There are many reasons why people buy Apple products. But Macs do not come with an instruction manual, if they come with anything at all. In fact they come with less and less as time has gone by.
While many of us feel macOS is designed so well that it is self documenting, not all users have an easy time.
Mac owners who want a resource to get them over the initial speed bumps or solve some problem will, I hope, find the information below helpful.
And don't forget, you can always ask MacGuru it you can't find and answer below.
If you believe that Murphy was an optimist then the following is for you.
Let me say again that this is not a "requirement" BUT if you have been having problems (there are never any problems with a Mac are there?) or if want to be sure of not loosing anything and being able to restore your old OS then this should give you the best chance.
At a minimum I would have a full backup before any "major" upgrade (i.e., 10.1x to 10.13). But all of you are backing up all the time already using Time Machine, right? If you are running macOS and Time Machine you have macOS Recovery built in. However, macOS Recovery will ERASE your disk before it runs. Time Machine does not back up your entire hard drive but Carbon Copy Cloner does. Accept no substitutes.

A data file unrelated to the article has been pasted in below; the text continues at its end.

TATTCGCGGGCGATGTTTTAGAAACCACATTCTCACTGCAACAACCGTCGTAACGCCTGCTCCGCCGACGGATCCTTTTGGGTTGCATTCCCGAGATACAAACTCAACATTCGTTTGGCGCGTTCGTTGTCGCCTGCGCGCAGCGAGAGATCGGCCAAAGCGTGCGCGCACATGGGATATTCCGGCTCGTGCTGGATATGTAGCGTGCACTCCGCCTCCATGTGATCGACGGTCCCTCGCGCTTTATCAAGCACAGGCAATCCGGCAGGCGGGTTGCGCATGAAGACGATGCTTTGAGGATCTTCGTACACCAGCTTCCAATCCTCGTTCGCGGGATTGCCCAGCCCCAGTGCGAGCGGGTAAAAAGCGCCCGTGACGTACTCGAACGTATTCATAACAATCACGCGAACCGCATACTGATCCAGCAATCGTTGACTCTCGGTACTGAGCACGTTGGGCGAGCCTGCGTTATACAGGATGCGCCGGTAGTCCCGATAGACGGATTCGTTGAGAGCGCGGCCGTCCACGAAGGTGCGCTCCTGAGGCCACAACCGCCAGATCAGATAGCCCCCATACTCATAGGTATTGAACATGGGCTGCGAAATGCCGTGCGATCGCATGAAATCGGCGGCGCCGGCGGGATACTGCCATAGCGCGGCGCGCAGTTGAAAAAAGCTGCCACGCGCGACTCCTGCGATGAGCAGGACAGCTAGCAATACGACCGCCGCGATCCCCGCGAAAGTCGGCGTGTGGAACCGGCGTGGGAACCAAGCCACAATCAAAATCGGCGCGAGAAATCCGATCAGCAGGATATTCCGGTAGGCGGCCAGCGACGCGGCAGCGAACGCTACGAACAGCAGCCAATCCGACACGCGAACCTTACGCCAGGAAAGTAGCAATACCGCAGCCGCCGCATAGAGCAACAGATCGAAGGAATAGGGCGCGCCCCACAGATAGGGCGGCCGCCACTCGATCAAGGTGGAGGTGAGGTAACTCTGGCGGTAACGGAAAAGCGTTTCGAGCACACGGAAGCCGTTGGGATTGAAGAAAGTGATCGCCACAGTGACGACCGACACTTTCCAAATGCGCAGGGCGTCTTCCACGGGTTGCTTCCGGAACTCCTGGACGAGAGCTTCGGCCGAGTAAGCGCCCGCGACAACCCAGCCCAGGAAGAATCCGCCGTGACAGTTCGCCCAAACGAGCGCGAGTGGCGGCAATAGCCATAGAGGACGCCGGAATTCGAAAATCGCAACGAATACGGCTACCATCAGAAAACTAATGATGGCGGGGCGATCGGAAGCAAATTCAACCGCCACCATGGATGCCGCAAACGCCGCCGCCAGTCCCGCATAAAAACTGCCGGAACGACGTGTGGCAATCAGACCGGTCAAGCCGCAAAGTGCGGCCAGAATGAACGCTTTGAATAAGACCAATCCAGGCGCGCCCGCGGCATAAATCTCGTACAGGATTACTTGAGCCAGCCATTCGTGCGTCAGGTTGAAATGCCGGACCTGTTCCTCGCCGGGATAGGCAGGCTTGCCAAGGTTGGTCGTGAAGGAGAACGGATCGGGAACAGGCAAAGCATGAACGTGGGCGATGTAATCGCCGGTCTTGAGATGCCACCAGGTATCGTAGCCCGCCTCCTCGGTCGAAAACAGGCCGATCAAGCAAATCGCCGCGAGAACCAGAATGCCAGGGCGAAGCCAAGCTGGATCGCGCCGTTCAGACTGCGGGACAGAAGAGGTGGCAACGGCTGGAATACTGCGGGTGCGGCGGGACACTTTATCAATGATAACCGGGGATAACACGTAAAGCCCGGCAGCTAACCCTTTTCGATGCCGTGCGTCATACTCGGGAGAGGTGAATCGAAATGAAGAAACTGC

So here goes:
NOTE: It is more than likely that the new install will reset some settings and files back to "factory" defaults. This will require you to reconfigure those settings. (i.e., New major versions of macOS ALWAYS overwrite the httpd.conf file. So if you use your Mac as a server you should make a copy of this file before you update.)